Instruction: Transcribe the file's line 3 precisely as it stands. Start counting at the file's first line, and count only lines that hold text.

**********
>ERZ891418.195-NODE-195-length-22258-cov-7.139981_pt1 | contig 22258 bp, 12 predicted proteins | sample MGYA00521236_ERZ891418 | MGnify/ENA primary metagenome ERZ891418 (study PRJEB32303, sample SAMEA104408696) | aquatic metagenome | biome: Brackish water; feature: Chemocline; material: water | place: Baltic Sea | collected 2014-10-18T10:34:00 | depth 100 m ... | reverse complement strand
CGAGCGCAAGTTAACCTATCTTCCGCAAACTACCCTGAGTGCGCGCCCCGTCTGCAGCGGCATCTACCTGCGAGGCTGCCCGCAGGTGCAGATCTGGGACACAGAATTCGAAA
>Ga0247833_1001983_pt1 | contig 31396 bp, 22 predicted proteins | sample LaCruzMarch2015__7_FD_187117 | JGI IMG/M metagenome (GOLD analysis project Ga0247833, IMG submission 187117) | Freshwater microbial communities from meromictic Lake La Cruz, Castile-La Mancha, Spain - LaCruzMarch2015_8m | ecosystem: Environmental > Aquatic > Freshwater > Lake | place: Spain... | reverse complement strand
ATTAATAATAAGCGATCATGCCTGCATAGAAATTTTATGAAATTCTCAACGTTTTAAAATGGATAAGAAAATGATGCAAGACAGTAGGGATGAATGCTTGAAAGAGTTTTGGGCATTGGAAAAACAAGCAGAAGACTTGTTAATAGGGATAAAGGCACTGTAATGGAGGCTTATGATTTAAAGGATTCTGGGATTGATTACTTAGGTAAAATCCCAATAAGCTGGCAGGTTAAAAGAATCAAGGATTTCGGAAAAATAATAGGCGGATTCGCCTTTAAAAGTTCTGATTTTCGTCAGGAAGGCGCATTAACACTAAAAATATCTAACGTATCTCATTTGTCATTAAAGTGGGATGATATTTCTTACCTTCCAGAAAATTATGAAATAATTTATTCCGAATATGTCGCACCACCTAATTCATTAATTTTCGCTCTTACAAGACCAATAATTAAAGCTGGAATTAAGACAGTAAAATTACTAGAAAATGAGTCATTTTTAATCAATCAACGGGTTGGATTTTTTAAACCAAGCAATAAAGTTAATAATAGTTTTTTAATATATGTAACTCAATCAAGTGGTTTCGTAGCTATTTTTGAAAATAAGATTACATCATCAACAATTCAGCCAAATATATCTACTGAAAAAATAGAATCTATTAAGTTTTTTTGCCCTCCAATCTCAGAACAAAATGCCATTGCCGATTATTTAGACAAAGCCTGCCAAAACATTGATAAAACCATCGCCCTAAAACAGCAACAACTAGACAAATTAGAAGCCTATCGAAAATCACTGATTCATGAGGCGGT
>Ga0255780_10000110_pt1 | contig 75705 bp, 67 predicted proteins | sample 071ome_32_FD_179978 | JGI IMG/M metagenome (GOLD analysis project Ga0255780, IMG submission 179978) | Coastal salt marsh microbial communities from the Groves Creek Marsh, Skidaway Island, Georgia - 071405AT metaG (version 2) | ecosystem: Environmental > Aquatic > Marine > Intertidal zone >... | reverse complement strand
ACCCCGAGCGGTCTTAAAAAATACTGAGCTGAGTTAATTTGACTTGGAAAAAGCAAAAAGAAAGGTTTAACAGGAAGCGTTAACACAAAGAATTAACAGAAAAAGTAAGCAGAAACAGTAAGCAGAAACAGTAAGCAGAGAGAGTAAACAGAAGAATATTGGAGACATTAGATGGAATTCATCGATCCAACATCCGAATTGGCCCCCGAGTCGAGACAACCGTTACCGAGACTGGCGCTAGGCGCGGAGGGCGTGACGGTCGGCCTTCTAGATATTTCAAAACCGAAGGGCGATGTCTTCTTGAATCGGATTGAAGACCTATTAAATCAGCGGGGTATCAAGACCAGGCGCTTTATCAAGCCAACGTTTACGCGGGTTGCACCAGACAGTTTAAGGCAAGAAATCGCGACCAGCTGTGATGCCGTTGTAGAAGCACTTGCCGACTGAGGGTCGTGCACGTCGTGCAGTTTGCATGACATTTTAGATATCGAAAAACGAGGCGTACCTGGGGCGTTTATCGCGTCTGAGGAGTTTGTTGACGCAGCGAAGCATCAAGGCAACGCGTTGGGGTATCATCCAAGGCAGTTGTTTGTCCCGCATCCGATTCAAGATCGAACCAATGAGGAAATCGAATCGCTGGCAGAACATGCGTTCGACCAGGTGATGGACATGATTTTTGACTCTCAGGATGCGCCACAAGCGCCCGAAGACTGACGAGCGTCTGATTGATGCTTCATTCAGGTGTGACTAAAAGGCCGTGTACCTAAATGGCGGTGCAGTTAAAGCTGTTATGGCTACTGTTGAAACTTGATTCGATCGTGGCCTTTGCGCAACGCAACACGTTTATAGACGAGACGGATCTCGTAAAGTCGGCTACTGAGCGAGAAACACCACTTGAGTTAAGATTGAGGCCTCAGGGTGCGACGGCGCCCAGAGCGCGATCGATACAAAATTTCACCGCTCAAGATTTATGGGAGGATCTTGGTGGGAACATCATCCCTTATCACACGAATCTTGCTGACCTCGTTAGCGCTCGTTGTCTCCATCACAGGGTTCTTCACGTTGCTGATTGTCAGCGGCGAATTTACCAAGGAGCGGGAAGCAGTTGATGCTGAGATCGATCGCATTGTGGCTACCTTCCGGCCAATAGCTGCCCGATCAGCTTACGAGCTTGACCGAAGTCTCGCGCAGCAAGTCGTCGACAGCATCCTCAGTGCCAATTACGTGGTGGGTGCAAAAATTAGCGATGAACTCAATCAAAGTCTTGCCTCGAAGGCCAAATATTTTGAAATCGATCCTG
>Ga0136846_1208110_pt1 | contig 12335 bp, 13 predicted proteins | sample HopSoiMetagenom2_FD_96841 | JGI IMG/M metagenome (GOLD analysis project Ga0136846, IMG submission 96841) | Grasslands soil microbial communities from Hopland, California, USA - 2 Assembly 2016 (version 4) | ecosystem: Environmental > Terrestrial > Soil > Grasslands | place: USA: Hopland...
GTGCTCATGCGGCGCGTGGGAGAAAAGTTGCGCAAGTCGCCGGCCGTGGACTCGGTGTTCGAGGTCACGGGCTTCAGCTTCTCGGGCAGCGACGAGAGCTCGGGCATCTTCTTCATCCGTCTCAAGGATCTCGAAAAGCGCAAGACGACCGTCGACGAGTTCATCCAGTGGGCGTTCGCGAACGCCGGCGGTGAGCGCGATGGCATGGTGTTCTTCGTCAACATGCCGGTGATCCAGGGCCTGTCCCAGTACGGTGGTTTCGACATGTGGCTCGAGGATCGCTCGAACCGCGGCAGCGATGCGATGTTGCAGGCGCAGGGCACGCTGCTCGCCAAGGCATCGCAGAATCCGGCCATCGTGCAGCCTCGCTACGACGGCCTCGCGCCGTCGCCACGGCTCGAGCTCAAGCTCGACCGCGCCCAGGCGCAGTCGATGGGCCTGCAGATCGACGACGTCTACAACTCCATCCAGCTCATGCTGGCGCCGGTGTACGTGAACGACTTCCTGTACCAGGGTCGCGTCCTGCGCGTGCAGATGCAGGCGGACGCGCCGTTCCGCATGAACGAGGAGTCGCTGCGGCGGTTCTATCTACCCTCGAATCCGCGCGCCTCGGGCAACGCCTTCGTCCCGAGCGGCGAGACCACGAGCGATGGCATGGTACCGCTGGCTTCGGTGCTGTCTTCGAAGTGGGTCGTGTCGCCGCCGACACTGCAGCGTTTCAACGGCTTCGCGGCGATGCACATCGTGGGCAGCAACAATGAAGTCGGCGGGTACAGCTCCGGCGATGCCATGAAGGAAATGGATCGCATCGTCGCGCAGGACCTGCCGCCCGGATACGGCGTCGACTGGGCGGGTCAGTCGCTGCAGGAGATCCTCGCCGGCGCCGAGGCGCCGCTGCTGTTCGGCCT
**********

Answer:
>Ga0247833_1001983_pt1 | contig 31396 bp, 22 predicted proteins | sample LaCruzMarch2015__7_FD_187117 | JGI IMG/M metagenome (GOLD analysis project Ga0247833, IMG submission 187117) | Freshwater microbial communities from meromictic Lake La Cruz, Castile-La Mancha, Spain - LaCruzMarch2015_8m | ecosystem: Environmental > Aquatic > Freshwater > Lake | place: Spain... | reverse complement strand